From Tahini sauce to easy aoili, here are 11 ideas for make your own condiments—perfect for spicing up any meal
My fridge and kitchen cupboards are groaning with condiments of every conceivable description, from the usual—a bottle of tommy k (tomato ketchup), to innumerable jars of chilli sauces (I can rarely pass a bottle or jar of chilli sauce in any shop without a careful examination to see if that might be missing from my collection).
As well as buying, I’m also a fan of making. Here are 11 ideas for make your own condiments for spicing up any meal.
This easy to make creamy tahini sauce recipe uses only three ingredients and takes just seconds to make. Delicious and adaptable, it goes with everything. Try it with salads, as a dip or in a sandwich. A link from this recipe takes you to another recipe with seven adaptions of this sauce—how versatile!
I find a huge difference between pesto from a jar and making it fresh. There’s something so zingy about using basil leaves straight from the plant that is miss in a jar kept in the fridge or freezer. And pesto isn’t just for pasta: it works so well on all sorts of grilled chicken, whether in a sandwich or salad.
Chimichurri sauce is made with parsley, coriander, garlic, oregano and olive oil. It’s a great topping for BBQ steaks and burgers: unsurprising, as it originates from Argentina. This recipe is for the green version; there is also a red version that includes sweet and hot peppers and smoked paprika.
If you adore garlic, Catalan aioli—made with garlic and oil with a smidgen of salt and lemon, will appeal. This easy recipe for mild aioli uses roasted garlic for a smooth and delicious result, with a bit less of the fiery garlic of the traditional recipe. And if you are feeling a bit overpoweringly garlicy, did you know you can temper the effects by eating some raw parsley?
I just love the name of this sauce, originating from a chain of convenience stores centred in Pennsylvania, USA. It’s a combination of mayonnaise, sriracha, sweet chilli sauce, tomato ketchup, and mustard with added garlic and onion powder. It’s exactly the sort of down and dirty sauce that works so well on a thick, juicy burger. Definitely not fine dining, but no less delicious!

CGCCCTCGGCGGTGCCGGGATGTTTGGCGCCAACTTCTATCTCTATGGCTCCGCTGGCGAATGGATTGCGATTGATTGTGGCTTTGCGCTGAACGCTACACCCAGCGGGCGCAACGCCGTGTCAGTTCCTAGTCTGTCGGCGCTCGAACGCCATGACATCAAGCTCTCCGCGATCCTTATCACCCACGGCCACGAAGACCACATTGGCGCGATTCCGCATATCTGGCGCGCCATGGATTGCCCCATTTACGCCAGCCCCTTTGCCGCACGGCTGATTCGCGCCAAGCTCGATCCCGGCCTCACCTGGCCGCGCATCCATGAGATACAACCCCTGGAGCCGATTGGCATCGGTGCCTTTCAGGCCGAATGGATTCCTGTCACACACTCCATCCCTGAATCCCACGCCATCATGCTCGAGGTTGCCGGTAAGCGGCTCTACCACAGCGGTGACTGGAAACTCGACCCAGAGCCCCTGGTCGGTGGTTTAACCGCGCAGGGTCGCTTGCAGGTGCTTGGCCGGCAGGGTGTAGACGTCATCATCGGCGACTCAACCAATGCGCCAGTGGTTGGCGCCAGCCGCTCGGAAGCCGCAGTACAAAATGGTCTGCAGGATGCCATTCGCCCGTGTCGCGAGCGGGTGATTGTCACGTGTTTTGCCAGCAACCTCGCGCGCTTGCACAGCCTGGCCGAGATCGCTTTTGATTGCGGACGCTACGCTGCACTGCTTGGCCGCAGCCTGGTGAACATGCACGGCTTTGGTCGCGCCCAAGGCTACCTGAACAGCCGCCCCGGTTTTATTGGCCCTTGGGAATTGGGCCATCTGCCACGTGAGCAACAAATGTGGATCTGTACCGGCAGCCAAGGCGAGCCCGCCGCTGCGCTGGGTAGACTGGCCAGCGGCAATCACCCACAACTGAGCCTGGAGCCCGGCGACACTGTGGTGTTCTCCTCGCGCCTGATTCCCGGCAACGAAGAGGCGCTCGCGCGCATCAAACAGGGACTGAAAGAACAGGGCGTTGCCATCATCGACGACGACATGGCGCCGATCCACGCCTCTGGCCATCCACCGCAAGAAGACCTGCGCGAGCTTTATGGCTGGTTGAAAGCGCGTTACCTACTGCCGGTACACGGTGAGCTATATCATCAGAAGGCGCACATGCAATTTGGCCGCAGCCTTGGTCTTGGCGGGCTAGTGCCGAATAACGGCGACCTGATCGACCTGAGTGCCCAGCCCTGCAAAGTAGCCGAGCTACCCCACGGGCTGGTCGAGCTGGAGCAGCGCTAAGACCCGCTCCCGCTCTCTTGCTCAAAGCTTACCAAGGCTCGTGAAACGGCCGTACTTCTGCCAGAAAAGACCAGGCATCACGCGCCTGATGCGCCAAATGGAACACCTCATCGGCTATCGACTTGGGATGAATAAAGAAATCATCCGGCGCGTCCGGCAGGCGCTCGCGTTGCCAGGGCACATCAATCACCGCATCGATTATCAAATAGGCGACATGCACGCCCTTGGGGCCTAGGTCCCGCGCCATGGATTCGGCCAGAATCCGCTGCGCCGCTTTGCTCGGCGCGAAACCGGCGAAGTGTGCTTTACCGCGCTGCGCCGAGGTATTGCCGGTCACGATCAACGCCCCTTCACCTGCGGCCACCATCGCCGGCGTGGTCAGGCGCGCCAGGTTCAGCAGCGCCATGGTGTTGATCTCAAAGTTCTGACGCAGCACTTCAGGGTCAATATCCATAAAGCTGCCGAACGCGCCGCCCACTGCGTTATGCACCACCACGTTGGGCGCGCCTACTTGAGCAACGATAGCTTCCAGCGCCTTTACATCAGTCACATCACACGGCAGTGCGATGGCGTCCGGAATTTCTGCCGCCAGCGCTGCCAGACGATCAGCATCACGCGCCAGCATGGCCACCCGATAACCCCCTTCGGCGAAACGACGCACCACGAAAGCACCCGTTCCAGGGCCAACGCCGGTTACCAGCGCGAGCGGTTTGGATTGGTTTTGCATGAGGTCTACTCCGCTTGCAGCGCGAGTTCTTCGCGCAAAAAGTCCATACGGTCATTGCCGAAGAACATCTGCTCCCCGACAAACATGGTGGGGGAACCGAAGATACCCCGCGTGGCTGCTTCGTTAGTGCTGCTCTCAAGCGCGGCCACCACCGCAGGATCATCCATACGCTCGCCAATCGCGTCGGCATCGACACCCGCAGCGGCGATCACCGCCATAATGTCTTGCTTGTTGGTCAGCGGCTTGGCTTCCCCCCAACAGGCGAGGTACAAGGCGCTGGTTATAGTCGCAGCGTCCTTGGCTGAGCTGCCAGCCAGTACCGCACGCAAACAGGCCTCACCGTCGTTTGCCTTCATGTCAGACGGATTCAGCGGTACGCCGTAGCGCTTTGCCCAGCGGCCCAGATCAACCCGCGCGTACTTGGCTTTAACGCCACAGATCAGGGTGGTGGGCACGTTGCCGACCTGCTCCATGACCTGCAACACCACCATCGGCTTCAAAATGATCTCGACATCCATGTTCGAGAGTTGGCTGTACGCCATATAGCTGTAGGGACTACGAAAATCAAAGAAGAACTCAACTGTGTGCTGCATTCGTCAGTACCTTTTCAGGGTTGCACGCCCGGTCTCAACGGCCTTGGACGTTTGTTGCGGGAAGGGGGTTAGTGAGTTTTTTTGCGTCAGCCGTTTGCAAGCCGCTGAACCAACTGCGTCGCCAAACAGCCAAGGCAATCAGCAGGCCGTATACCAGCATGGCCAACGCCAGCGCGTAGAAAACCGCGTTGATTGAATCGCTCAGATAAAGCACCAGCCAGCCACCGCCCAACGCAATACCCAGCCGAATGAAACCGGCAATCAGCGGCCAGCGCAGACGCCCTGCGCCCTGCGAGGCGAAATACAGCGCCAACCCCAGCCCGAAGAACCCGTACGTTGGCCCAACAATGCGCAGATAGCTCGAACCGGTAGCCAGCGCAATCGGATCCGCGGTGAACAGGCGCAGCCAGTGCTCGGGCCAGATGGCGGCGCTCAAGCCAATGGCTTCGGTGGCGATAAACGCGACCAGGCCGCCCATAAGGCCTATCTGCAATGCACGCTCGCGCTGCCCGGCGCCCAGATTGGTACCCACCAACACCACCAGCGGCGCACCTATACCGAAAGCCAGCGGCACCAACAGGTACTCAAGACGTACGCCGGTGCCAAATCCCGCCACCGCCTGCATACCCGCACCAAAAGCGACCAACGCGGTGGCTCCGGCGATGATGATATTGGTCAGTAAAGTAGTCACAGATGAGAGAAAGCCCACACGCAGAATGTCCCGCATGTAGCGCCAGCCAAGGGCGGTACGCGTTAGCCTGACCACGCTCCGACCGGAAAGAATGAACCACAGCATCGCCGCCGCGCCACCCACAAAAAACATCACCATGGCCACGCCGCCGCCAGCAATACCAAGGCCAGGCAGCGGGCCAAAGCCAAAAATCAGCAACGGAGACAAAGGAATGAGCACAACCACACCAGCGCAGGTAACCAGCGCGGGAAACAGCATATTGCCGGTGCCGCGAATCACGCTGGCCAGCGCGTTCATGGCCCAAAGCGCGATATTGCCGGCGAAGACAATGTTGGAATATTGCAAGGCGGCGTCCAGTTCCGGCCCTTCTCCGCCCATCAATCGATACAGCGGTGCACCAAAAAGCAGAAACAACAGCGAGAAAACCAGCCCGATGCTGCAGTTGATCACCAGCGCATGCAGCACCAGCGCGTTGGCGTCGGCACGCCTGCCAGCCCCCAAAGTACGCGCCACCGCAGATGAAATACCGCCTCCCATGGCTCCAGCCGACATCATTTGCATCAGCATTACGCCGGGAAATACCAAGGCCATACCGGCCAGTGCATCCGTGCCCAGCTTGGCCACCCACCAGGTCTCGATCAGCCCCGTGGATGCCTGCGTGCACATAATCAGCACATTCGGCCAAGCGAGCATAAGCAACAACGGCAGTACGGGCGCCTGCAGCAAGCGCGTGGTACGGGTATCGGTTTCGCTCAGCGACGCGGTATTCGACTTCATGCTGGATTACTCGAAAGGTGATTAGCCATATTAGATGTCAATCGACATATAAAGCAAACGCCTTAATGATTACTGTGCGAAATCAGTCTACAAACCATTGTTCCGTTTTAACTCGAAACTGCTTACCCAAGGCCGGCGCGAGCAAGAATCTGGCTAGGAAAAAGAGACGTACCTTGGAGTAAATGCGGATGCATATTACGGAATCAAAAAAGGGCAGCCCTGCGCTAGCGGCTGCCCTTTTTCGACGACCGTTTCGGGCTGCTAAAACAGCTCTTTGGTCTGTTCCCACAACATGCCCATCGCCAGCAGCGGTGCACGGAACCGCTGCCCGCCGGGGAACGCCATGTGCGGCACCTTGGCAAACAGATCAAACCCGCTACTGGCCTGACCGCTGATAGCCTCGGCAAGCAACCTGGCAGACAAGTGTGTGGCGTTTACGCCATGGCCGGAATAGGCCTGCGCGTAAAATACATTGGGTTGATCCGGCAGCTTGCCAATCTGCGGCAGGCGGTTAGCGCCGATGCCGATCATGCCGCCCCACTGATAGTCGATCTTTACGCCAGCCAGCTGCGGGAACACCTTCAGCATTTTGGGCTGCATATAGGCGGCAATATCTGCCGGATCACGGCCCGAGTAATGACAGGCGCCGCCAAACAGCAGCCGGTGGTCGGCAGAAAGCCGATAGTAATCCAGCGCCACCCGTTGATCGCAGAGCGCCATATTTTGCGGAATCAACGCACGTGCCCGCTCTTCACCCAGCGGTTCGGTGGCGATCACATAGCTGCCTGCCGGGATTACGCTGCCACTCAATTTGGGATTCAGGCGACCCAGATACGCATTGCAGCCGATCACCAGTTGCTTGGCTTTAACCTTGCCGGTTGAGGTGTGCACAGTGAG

This recipe is the perfect balance of Chinese red chili heat with tongue-numbing Sichuan chili peppers and aromatic garlic. Perfect drizzled on stir fries, noodles, dumplings or rice dishes, adding heat and that moreish Sichuan numbing mouth feel.
Tkemali is a very flavourful and nutritious Georgian plum sauce alternative to ketchup or cranberry sauce. Use this sweet-sour condiment for just about everything: grilled food, roasted veggies, burgers, potato wedges, any kind of protein, in salad dressings, on bread and so much more!
Sambal Terasi literally means chilli sauce with dried-shrimp paste. And Sambal Goreng Terasi is the cooked version of that sauce. This famous Indonesian sauce is deliciously hot with a hint of fish thanks to the dried-shrimp paste. I’m becoming a big fan of making my own chilli sauces. I love the way I can tailor the heat to how I like it (not too hot, thanks!), and there’s so much inspiration that can be found all over the world.
This kebab shop garlic sauce is one of those I-know-I-shouldn’t-but-I-just-can’t-resist sauces. It takes bare minutes to make, but works so well on so many dishes that it’s a crying shame to relegate it to an infrequent treat with a guilty-secret kebab.
This is a great way of adding some smoky interest to mayonnaise. Chipotle powder is made from smoked, dried jalapeno chillies, and has a delicious warm, smoky flavour. This recipe adds smoked paprika for a double hit. I love dipping proper thick-cut chips in this sauce as a great change from tomato ketchup.
Quick and easy kebab shop chilli sauce—takeaway style, authentic, no cook and as hot as you like and ready in three minutes. It’s perfect for drizzling over grilled meat and chicken, dolloping on rice, or for perking up a Bolognese or stew.
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